Now, color for the car is important to. A color can tell you the "personality" for the car, depending on meaning.

KITT: Black was a universal color. Remember what made KITT seem so cool? The fact that he looked like any other car? He was "universal", able to blend in when needing to.

KARR: The black represent the evil he was, though it wasn't his fault. But when he went two-toned, it took him into the universal area, but noticably different from KITT (gray is also a universal color, seeing that it is in between black and white).

Domino: Red with white racing stripes. Red representing passion, hot as a firecracker. The white stripes represented how sporty it was (in which the KAR's personality did seem to fit).

Kat: Yellow. Light bulb. Kat was a thinker. You get the idea?

Dante: Silver. High class or higher society. The personality of the KAR did seem to act that way. Not only that, it fit the vehicle because of how expensive it would be.

If you can determine the "personality" of the KAR, then you can be able to find a color that matches the vehicle if possible.

For license plates, Testors has released a water-slide decal maker kit, which comes with two black water decal papers, decal spray and a program to help make whatever decals you need. If you decide to do this, I recommend downloading images of whatever state you want the vehicle to be based out of and using a program like Adobe to add in the license plate number. And if you do so, I also recommend in waiting to print them all all at once instead of printing out each small license plate out one at a time (also, be sure to do a test run print out of the decal with regular printer paper before you print it out as a decal). There are some online services that offer similar programs and water decal sheets, but I'm not sure about them. Best to check for yourself and see what you want to do.

That's about it for now. If I come up with anything more, I'll post it as soon as possible.

CB2001
FLAG Assistant
Posts: 567
Joined: Mon Jul 01, 2002 1:01 am
What year did the original Knight Rider start: 0
Location: Florida
Contact:

Post by CB2001 » Wed Jan 21, 2004 4:15 pm

Here's some more tips:

1. Make part boxes your friends- Now, having a spare parts box is always handy when you are customizing a model or kit-bashing. If you are an avid model builder, then you would most likely have one. If you're not, don't worry. You can buy boxes of vehicle and craft parts online. Hell, there's even a few up for bid on eBay. You just have to look around and find the right places to buy them.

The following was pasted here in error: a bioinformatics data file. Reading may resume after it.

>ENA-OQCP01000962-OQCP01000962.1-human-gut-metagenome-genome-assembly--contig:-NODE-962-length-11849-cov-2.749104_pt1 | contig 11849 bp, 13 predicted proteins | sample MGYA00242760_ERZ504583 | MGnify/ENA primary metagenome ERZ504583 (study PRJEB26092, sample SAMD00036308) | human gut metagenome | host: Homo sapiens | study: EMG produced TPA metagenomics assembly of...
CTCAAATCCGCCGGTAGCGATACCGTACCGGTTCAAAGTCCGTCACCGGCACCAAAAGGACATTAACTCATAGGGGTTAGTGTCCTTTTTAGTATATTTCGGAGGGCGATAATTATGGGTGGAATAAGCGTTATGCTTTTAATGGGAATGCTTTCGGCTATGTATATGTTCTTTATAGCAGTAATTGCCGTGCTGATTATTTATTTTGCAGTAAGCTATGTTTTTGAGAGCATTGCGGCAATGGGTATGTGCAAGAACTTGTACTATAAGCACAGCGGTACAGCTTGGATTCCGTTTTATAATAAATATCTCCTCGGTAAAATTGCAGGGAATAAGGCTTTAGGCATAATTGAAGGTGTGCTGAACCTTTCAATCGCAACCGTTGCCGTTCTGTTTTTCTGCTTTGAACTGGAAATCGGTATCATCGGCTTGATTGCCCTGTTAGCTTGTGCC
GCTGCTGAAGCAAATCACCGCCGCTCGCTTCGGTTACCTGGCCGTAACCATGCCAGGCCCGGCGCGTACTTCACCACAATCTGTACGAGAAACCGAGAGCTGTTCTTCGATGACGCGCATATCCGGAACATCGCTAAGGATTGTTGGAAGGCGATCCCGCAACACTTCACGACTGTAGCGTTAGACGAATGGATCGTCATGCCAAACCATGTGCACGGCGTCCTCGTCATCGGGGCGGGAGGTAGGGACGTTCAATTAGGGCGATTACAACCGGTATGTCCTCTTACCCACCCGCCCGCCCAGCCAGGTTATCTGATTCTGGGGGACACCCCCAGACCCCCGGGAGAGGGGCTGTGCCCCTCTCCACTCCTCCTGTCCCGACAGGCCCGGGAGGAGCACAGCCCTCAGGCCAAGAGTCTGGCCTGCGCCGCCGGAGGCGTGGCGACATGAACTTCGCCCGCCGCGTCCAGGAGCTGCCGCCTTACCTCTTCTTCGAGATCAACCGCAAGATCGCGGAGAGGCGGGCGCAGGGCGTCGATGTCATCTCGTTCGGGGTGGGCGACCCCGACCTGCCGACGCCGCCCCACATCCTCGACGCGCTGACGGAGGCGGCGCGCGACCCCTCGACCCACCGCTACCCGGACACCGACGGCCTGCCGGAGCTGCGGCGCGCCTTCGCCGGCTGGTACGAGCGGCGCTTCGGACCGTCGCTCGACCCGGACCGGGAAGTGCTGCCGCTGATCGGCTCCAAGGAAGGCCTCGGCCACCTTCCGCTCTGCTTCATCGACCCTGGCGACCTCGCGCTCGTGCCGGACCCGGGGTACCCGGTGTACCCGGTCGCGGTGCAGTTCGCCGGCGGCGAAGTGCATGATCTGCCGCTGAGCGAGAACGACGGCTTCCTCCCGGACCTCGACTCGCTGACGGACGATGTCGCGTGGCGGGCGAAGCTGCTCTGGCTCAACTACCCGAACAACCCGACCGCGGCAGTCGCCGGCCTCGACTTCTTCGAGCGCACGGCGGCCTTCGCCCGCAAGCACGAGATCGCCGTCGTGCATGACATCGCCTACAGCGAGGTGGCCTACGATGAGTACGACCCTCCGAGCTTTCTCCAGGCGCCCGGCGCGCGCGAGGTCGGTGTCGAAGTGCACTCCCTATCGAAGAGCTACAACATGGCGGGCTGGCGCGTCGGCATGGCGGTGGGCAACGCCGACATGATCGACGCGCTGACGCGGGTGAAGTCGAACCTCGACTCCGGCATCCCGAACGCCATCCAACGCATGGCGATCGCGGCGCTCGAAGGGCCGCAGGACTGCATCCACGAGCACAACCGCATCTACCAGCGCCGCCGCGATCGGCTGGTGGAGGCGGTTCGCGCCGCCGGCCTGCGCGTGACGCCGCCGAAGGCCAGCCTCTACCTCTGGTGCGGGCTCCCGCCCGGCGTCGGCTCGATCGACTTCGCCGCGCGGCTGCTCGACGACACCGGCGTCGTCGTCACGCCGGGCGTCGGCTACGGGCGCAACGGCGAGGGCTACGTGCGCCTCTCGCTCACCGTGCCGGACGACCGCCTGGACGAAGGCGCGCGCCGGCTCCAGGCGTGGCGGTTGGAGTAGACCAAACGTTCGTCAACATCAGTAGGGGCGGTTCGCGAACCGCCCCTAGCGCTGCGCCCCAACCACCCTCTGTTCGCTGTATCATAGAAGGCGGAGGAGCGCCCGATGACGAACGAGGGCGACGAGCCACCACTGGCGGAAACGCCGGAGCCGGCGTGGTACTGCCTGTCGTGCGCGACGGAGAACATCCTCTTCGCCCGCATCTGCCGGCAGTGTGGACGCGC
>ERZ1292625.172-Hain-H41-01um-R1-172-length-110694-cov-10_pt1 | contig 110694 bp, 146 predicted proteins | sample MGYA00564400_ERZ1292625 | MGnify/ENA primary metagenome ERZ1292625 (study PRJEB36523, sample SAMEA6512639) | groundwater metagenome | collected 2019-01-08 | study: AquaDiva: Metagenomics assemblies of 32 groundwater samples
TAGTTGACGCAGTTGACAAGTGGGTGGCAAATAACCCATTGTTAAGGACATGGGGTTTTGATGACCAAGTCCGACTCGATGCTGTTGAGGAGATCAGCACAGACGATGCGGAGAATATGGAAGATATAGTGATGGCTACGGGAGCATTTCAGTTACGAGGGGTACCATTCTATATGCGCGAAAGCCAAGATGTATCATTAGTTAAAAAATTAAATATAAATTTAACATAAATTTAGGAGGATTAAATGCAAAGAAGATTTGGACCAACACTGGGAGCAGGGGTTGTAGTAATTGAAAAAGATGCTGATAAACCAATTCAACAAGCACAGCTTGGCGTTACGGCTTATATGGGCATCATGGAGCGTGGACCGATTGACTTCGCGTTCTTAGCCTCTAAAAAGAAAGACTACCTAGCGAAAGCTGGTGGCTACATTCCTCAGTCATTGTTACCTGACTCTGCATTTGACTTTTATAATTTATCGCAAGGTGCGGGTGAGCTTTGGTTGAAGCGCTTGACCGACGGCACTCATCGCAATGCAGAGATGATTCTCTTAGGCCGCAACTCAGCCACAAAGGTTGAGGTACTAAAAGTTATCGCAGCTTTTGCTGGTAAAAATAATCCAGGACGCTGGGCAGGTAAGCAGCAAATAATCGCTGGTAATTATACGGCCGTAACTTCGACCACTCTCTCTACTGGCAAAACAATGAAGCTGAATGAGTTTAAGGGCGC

2. Alternative parts- Sometimes there are some pieces you can't find in a parts box. However, you can make them. Styrene is very useful and you can find it in a lot of products (like phonecards and "No Trespassing", "Beware of Dog" and "No Parking" signs). There's even large sheets that you can buy. And if you are good, you create such parts using a techique known as "vacuum forming".

3. Modeling websites- Go online, look around at tips on kit bashing and modeling tips. One great site, with a wide variety of tips and tricks, that I happen to think is useful is Starship Modeler. It's not just about space vehicles, you know. If necessary, use the term "kit bashing" in your favorite search engine, like Yahoo! or Google. The info is out there, you've got to look for it.

4. Diagrams/Blueprints- Sometimes, a lot of model builders are doing scratch built models, like [url-http://www.culttvman.com/david_merriman___building_the_.html]David Merriman and his Scratch Built Enterprise model[/url], they refer to diagrams and blueprints that have been published (like "Star Trek" manuals and "Star Wars" How Things Word books). If you plan on doing a vehilce from scratch, or plan on doing scratch built parts, try seeing if there is a diagram or blueprint for what you want to make. If not, try creating one before you begin to construct it, so that you can figure out the scale of the piece.

5. Turbo Boost Takeoff Stands- Now, I myself have made a small stand that holds a car up, making it look as if it was launched into the air out of popcickle sticks. I have seen one who has constructed a stand where the car is pointing up very high, as if it were a rocket being sent to the moon. If you do decide to construct one, keep in mind the weight of the model so that you can create a stand that is able to support it and not topple over.

6. Others attempts and variations, and asking questions- Look around at other peoples models. Do you like the way they painted that 1970 Dodge Challnger? How about those seats, don't they look cool? Check out the information on them, find out how they did it. If they don't have the information on the page, e-mail them and ask about how they did it. I'm sure a lot of modelers would be helpful.

7. Time- Don't think you have enough time to work on the model? Time management, baby, it's the best tool in your tool box. Be able to fit in the time somewhere between "do homework" and "go to bed", sometime before and after "dinner" if possible. :)


I know, it's all simple stuff, but its better to state it and be safe.

User avatar
sarfraz
FLAG Assistant
Posts: 657
Joined: Wed Mar 20, 2002 1:01 am
What year did the original Knight Rider start: 0
Location: London, UK

Post by sarfraz » Wed Jan 21, 2004 6:36 pm